When trying to fix these problems yourself, start with the simplest problems first. Ensure that the ratio of gasoline and oil is correct. Secondly, replace the fuel and air intake filters immediately. The air intake filter can easily be clogged with weeds, insects and other debris preventing enough air from reaching the engine. This is quite similar to the fuel filter which can also be clogged with dirt preventing fuel from reaching the carburetor.

Next, adjust the carburetor “HI” and “LO” screws. These screws are responsible for monitoring the amount of fuel flowing through the engine when working. Continue adjusting the screws slowly until you achieve a smooth operation. From this point, any other problem such as low compression, idling, damaged spark plug or buildup on the muffler outlet screen should be repaired by a professional dealer.

Engine Runs Hot

Weed eaters running on 2 cycle engines can run hot at times. This problem can be caused by a few things which include improper gasoline and oil mixture, improper adjustment of the carburetor’s “Hi” and “Lo” screws, or clogging of the buffer system. When diagnosing, ensure that you adjust the Hi and Lo screws on the carburetor. Check the baffle system to ensure that it’s not clogged with debris or weeds. Check the muffler for any signs of rusts and ensure that it is replaced if necessary. The muffler is mostly used to decrease engine noise and remove excess heat from the engine.

Engine Running But Not Cutting Grass

If you notice the weed eater is unable to cut grass when the engine is on, then the string attachment must be the cause. To correct this problem, ensure that you switch the string replacement cartridge. You can either call a professional dealer to do the replacement or save yourself the money by doing it yourself.

To repair this problem, remove the old string by turning it counterclockwise. Follow the arrows as shown in the guides and ensure the string is no less than 6 inches.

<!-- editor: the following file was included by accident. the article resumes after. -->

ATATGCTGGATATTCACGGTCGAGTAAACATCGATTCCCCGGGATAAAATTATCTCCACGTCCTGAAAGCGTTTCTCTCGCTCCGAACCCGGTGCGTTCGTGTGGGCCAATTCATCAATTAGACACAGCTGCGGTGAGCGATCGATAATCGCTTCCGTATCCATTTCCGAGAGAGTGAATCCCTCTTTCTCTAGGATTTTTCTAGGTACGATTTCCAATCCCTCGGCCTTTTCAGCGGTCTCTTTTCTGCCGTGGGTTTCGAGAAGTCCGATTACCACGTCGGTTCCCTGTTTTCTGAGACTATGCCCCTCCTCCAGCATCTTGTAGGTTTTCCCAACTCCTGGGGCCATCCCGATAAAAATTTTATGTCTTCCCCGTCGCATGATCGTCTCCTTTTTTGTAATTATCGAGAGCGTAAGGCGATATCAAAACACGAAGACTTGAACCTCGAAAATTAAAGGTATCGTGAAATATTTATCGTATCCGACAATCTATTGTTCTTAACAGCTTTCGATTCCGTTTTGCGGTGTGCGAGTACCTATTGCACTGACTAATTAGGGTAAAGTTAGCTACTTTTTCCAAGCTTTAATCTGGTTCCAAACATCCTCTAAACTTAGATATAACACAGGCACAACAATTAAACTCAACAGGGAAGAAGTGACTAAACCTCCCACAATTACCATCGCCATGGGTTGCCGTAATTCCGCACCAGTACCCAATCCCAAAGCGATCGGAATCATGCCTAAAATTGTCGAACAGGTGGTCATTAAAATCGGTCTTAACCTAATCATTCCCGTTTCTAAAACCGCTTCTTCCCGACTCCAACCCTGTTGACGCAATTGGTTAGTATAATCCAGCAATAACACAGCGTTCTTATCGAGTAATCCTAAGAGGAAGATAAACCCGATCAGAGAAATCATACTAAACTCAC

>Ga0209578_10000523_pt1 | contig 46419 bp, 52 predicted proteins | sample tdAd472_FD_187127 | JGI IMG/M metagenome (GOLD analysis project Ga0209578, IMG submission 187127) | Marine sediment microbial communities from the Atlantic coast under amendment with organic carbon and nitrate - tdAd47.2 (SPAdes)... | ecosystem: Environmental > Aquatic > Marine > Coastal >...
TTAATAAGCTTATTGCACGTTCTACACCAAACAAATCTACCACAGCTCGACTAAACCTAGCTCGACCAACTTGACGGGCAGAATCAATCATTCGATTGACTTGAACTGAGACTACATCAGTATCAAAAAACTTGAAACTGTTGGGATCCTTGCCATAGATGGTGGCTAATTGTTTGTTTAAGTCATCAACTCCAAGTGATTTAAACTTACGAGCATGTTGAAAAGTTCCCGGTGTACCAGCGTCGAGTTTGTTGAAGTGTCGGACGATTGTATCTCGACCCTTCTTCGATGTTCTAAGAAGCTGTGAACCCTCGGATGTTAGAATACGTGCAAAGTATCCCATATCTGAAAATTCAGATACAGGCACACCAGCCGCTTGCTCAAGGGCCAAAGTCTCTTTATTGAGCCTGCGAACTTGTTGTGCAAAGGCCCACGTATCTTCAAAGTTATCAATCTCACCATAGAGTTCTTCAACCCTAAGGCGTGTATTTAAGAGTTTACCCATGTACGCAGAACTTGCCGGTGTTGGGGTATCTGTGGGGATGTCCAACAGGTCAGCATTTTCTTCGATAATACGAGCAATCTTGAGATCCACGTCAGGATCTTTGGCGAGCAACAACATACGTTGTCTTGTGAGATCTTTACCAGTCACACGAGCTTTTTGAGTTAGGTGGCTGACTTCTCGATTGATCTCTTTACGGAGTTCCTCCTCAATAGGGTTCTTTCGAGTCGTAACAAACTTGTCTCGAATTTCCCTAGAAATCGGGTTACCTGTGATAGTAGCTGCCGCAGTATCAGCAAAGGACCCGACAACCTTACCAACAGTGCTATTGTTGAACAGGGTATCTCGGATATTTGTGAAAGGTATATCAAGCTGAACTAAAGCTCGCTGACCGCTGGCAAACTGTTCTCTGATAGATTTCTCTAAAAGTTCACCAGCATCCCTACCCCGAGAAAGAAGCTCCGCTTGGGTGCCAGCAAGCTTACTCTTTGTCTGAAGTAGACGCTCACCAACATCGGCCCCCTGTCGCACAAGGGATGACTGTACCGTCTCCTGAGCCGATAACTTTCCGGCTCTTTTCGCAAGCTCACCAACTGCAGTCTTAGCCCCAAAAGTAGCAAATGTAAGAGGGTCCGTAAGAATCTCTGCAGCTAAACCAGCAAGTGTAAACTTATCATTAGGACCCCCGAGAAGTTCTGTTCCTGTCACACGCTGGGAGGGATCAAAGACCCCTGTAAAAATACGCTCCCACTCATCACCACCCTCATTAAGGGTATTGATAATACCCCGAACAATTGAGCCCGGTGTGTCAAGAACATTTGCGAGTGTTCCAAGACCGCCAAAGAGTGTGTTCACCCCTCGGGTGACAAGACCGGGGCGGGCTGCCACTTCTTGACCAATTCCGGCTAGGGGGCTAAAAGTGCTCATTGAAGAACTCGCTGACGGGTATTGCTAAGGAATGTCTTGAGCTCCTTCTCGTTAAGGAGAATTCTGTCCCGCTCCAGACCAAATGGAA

Other Malfunctions

Depending on the type of weed eater you’re using, always try and correct other smaller problems which you think might be the cause. For instance, you can change the battery of a cordless trimmer model or you can check if there is dirt or debris inside the machine. For a corded model, always check the extension cord for faults. Check whether it’s well connected to the machine and the power outlet.

For a gasoline-powered model, check the spark plug, the carburetor, the gas/oil ratio, the fuel filter and the air intake filter. If the spark plug is clogged with rust and dirt, it’s important that you clean it thoroughly to remove the corrosion. If cleaning doesn’t do the trick, remove the spark plug and replace it with a new one.

If your trimmer starts and then bogs down, check the fuel line. Some gas-powered models use plastic fuel lines which are not durable. Ensure that there are no leakages and that the lines are tightly connected to the carburetor valve to prevent air from getting in.

With that in mind, you should be able to correct any problem which your trimmer may develop without feeling frustrated.